7/11/05 ‘Islamic Fundamentalism…’ An extraordinary attack on Lord Bonomy.
Exactly where in the Lib Dem constitution does it say that when a senior judge makes a particularly foolish statement we are required not to object? Lord Bonamy said, from the ICTY Bench, that fundamentalist Islam does not pose a security threat. I suggest that this is a statement, particularly in relation to Mr bin Laden, with which robust disagreement is reasonable.

24/10/05 ‘Glorious Defeat at the Lib Dem Conference…’ Neil’s speeches at Glenrothes were right (he says).
Of course I said they were right. Am I required to say that my speeches were wrong? These were public speeches made where the party had invited journalists to attend. They were in no way confidential. I spoke in favour of Free Trade & against having government political correctness officers throughout Scottish business & while I was heavily outvoted my opinions were & are consistent with the traditional Liberal position. Eileen McCartin said in her summing up that the position I was defending was no longer liberal because "principles change with time". I disagree.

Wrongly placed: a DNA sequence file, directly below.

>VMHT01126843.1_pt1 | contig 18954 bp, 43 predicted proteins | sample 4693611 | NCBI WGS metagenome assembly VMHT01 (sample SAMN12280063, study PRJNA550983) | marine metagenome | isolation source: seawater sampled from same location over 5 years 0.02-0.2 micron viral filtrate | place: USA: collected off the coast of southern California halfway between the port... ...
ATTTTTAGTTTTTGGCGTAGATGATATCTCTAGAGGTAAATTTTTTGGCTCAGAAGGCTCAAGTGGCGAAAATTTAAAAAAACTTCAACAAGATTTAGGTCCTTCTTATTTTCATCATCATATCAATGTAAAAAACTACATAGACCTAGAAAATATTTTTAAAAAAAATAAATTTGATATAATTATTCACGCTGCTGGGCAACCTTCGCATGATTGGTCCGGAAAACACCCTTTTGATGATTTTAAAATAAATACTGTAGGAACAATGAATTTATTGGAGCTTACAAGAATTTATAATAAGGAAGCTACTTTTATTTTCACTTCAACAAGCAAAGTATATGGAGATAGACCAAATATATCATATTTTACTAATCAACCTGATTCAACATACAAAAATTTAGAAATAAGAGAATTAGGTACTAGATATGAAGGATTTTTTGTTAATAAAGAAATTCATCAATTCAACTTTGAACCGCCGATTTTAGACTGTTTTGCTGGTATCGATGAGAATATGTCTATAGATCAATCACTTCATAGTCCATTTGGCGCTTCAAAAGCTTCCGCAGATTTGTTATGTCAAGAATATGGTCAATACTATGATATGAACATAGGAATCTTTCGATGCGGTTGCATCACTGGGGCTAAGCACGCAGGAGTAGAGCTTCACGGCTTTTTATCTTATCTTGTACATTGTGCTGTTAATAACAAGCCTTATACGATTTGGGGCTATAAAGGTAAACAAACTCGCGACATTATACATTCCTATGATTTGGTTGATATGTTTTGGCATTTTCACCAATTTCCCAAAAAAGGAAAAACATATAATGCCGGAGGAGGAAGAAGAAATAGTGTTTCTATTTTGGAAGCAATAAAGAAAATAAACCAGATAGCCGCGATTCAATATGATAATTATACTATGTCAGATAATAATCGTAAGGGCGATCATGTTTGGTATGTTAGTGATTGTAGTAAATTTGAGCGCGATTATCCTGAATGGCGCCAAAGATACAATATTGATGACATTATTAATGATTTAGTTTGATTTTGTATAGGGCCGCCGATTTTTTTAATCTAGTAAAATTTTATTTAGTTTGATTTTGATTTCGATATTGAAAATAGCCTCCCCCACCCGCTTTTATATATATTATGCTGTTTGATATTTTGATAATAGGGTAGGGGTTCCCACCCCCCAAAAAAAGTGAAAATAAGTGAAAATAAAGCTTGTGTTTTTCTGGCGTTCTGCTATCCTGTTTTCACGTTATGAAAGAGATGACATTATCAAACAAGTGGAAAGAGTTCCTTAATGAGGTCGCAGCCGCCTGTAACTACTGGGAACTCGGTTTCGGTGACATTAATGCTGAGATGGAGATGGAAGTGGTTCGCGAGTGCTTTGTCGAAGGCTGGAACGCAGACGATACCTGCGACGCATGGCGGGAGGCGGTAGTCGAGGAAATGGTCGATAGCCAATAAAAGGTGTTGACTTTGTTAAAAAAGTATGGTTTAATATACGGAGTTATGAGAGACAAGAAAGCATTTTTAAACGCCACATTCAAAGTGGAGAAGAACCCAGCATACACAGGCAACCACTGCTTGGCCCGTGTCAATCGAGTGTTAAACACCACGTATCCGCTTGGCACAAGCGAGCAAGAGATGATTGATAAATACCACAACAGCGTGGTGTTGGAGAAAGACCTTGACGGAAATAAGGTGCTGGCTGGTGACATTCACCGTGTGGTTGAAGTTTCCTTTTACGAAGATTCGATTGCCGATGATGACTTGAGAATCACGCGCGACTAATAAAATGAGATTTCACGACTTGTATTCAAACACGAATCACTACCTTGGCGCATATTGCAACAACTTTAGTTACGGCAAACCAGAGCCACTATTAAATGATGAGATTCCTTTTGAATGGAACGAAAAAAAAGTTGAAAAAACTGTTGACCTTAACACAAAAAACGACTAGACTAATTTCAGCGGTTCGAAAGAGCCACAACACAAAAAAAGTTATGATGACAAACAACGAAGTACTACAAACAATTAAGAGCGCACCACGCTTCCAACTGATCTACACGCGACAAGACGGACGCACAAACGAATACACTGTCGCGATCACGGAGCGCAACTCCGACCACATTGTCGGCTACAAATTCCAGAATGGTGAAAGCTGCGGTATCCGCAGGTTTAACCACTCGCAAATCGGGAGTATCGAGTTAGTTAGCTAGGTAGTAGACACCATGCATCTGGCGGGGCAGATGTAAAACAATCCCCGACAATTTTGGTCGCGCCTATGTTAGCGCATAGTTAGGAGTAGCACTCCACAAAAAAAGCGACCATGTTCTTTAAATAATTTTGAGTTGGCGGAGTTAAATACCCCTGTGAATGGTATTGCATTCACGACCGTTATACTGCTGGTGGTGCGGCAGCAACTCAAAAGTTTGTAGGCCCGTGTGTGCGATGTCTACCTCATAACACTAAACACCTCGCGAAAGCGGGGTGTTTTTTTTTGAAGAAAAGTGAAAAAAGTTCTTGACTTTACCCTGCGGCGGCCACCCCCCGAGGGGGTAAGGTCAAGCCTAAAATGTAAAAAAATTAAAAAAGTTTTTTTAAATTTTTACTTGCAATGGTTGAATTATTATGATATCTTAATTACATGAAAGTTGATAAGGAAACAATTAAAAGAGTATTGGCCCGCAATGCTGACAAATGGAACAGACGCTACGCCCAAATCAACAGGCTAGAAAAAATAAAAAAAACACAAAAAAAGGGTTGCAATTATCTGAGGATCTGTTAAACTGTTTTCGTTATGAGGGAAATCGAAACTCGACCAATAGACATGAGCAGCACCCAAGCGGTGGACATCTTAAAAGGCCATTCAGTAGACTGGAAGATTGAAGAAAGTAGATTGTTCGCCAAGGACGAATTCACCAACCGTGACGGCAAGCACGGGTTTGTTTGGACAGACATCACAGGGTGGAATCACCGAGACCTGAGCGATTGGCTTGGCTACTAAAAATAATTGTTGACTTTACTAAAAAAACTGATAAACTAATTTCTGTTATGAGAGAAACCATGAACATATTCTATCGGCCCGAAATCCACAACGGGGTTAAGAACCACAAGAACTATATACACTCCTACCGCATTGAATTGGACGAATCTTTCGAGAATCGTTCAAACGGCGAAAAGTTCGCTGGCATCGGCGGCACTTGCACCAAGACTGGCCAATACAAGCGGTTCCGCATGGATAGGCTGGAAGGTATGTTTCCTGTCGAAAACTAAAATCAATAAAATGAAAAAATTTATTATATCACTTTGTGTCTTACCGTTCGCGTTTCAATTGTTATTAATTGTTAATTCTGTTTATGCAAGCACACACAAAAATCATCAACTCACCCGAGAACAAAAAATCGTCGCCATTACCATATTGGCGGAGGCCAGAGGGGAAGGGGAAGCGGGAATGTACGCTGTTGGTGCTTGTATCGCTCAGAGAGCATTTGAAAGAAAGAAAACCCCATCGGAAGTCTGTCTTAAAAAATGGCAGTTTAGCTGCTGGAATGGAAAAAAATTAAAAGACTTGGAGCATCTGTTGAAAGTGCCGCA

I strongly suspect that it this, as much as the official charges, is the reason for the present circumstances. I spoke to a conference, whose mind I believe was already made up, to say that the motion, that North Korea & Burma are producing better economic examples than South Korea & Singapore, was wrong & that the motion saying that political correctness inspectors in Scottish business committed to satisfying the "expectations" of "special interest groups" would "increase productivity" was also wrong. When both motions were passed overwhelmingly Mr Fraser decided to use the expulsion card he has kept in his pocket since May. This redifinition of "liberalism" & purging of those who disagree is not liberalism in any sense - it is Orwellism.